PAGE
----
Tuesday, January 25, 2011
Avadon Developer Diary #5 - Getting It Done.
This will probably be the last developer diary for Avadon: The Black Fortress. We hope to release it for the Macintosh at the end of February. Then the process of porting it to Windows and the iPad shall commence. Of course, I could get the flu or be hit by a truck, which will alter the release schedule slightly.
The first preview of Avadon recently appeared on Inside Mac Games. There's a lot of good information there.
I've already written diaries about the origin of the game, the tone, the sorts of decisions that need to be made, and the character classes. For me, the longest, most grueling part of writing the game is making the scenario. Dungeons have to be designed. Dialogue needs to be written. Gold coins, clay pots, and spoons need to be placed. In other words, the game itself needs to be made.
That process finally ended last week, meaning that we're in the endgame. Time to wrap up all the odd details and kick the game out the door! This is what I generally call the OHGODOHGODITBURNSGETITOFFMEGETITOFFMEEEEEEEEE phase.
This process, during which everyone involved is pretty much running off fumes, has several parts: Odds and Ends, Endgame Balance, Bug Fixing, and Getting the Game Stable.
Odds and Ends
There are always lots of aggravating parts of the job of writing a game that I put off and put off. Now they can't be put off anymore. Every job I hate. Doing the sound effects. And writing the documentation (and hint book). And making the game icon, and the installer. Nothing can be delayed anymore.
A lot of this work is very important, as they determine a player's first impression. Things like the icon and the starting music and art are the first things a player will experience. These details require a lot of attention, so I work on them at a time when I can focus on them as much as possible.
For Avadon, I've put a lot of work into directing the art at the beginning of the game so that they help the player understand a complicated world, with a lot of intricate politics. The early moments of the game can't be wasted. I want to intrigue the player with the story at every possible moment.
Balancing the end of the game is particularly difficult. There are several reasons for that. First, there is a wide spread in power levels among players. The dedicated grinders and min-maxers have made characters that are about as powerful as the game allows. More casual players have characters who have fallen farther and farther behind. An encounter that is challenging to a hardcore player will be impossible for a casual player, and an encounter that is tough for a casual player is probably painfully easy for the serious player.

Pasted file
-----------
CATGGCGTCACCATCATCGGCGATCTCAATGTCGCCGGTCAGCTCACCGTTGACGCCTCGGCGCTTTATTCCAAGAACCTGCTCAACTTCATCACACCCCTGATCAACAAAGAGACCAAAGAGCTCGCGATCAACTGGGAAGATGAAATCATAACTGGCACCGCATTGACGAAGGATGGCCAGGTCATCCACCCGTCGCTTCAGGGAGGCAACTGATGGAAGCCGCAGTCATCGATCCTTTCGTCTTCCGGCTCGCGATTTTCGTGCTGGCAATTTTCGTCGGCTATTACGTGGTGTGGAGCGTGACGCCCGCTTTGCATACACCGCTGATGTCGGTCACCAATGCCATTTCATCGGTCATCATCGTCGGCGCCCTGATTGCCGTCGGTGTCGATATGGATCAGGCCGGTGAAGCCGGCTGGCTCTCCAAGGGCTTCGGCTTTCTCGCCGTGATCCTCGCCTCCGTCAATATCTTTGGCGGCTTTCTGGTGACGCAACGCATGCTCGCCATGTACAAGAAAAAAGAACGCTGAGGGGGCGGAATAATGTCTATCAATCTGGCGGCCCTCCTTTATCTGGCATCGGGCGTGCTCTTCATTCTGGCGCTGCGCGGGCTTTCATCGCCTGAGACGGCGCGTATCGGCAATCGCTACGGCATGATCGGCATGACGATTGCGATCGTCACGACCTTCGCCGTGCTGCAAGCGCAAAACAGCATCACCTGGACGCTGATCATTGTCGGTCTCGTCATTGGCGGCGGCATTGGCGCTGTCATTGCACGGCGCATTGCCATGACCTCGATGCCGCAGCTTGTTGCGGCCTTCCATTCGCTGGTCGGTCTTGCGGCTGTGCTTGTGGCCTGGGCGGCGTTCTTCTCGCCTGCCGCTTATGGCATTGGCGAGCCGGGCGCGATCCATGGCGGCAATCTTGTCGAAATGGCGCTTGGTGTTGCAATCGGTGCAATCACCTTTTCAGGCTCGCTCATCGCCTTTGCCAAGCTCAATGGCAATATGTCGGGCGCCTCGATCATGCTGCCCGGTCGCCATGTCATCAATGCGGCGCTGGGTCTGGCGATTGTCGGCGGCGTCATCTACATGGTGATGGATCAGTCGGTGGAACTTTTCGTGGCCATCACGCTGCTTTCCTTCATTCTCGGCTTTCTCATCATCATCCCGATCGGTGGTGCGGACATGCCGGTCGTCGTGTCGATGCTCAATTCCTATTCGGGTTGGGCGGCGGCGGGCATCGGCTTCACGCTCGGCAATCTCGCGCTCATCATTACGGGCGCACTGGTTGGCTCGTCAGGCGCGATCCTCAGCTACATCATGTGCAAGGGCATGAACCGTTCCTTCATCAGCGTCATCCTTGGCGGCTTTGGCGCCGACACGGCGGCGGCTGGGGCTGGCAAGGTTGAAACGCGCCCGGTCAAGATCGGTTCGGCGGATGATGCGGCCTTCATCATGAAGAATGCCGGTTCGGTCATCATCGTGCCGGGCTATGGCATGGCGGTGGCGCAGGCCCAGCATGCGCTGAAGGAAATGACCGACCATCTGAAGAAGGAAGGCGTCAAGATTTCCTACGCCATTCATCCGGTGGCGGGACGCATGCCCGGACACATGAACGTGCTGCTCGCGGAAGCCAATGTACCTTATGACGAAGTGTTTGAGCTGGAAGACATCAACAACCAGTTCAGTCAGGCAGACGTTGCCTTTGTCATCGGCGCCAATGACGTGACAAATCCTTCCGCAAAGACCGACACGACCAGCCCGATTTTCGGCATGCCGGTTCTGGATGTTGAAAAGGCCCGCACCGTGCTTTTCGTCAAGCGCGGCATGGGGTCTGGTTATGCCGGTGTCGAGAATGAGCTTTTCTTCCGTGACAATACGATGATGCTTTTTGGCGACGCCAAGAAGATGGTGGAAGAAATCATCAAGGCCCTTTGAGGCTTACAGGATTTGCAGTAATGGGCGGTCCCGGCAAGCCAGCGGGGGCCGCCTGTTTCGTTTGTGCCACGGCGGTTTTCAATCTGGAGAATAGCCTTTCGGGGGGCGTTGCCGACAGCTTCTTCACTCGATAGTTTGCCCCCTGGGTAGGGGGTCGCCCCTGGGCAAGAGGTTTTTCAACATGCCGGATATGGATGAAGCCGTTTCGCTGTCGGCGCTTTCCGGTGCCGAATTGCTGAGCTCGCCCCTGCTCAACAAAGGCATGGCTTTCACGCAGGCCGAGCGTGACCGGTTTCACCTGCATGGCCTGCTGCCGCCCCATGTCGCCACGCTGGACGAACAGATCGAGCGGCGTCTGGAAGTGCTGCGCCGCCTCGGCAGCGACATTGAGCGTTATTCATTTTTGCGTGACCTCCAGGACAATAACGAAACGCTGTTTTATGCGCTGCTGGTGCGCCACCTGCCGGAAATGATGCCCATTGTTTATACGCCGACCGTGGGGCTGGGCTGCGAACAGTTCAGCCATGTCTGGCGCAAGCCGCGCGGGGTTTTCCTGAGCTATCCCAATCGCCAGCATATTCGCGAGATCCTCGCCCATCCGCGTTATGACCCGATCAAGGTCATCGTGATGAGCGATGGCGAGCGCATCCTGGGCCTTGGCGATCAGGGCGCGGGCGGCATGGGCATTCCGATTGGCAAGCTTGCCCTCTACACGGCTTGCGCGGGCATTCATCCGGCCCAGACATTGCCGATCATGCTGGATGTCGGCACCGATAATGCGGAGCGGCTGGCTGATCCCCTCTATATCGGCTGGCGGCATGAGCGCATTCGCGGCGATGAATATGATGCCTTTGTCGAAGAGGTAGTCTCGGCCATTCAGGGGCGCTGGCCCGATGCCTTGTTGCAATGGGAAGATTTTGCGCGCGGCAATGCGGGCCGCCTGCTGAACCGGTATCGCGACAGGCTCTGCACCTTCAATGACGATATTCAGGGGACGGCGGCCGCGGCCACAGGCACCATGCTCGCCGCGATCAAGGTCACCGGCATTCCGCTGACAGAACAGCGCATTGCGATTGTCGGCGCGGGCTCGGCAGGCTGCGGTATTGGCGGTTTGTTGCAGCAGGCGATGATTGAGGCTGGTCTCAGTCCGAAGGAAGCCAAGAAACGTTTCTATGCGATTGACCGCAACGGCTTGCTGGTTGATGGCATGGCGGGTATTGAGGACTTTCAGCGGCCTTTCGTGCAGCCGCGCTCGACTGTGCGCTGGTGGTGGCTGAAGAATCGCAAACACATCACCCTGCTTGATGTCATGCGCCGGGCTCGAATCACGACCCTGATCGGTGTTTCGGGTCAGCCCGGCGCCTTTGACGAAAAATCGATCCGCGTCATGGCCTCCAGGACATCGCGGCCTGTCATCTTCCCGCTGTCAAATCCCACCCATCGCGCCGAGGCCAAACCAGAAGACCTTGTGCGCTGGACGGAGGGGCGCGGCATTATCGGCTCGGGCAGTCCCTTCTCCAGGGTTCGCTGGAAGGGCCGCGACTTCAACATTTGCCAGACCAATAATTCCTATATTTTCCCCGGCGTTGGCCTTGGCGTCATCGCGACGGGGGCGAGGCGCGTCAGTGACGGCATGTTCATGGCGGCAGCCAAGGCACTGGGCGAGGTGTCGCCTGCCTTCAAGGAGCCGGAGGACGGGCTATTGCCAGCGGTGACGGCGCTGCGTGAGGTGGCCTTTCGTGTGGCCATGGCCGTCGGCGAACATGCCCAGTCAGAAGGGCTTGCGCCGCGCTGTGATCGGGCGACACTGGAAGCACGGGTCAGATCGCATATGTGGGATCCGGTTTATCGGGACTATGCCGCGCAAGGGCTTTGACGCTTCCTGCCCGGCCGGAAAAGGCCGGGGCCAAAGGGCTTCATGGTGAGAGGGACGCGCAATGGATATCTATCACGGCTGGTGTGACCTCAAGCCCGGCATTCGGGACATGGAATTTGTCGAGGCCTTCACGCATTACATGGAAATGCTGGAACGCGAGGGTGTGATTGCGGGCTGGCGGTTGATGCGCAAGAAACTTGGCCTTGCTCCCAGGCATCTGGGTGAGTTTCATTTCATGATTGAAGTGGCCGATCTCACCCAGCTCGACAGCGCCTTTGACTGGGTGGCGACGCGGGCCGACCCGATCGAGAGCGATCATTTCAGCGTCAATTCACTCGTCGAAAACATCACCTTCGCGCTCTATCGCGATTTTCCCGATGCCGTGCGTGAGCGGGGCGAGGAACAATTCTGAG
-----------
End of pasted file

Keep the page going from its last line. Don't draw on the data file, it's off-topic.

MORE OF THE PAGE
It's a very difficult target to hit, complicated by the fact that at least some of the epic battles at the end of the game should have some pushback to them. They should feel a little tough.
So I try to make the late game fights hard but not impossible for the more casual players. I also try to put in some optional endgame fights that are a real challenge for the toughest players. These two targets are actually tricky to hit precisely, and it requires a lot of feedback and rebalancing.
In Avadon, I want the player to be able to challenge Redbeard for control of the Black Fortress. I want this fight to be soul-crushing, but, with great skill, preparation, and luck, winnable. This is an extra-difficult target to hit. Making something almost impossible is hard. Still, I think I'm getting close.
Bug Fixing and Getting the Game Stable
Of course, this should happen. Now that the game is mostly done, I am getting to the point where everything has been tested and is basically playable. Now that I am trying to actually release the game, I am trying to get it to the most stable, functional point I possibly can.
It's tricky, because Avadon has a lot of player decisions that can make big changes in the ending. Fortunately, my industrious beta testers are doing a great job of trying out all the different possibilities.
This is actually a much more complicated process than it sounds. You see, whenever I make a change, even the most seemingly tiny, innocuous change, there is a chance that I just broke everything.
Games Are Like Giant Cubes of Jello
One of my favorite books on software development describes an unshipped piece of software as a ten by ten by ten foot cube of jello. When you finish it, it is wobbling and shaking. Then, slowly, the vibrations stop and it becomes stable. However, whenever you poke the jello, it starts to wobble again and it takes a long time to become still.
Avadon is a huge cube of jello that is wobbling like mad. As testers play it and don't find serious problems, it stops wobbling. When I make a change, any change at all, I poke it. When the jello is almost still, I go, "OK, I will release the game ... NOW!" and hope it isn't broken. This is how the process works at its best.
So fixing bugs now is a process of triage. When I get a bug report, I think, "Is this serious enough to risk fixing it, bearing in mind that my fix might completely mess up the game?" As we get closer and closer to the ship date, more and more minor issues get kicked off to the v1.0.1 release.
If you've ever wondered why games ship with bugs, this is part of the answer. There is no excuse for releasing a broken game. However, small flaws are always tolerated in order to avoid disaster. Perfection is for v1.0.4.
So Back To Work
If you've been reading these diaries, thank you! I hope I made Avadon sound interesting, and I hope the game is to your liking. It's been a very long road. I've put a lot of myself into this game, and it really is the sort of game I would want to play. Thus, if it turns out to be a failure, I'll have a lot of thinking to do.
Thanks for reading, and I'll see you on the flip side!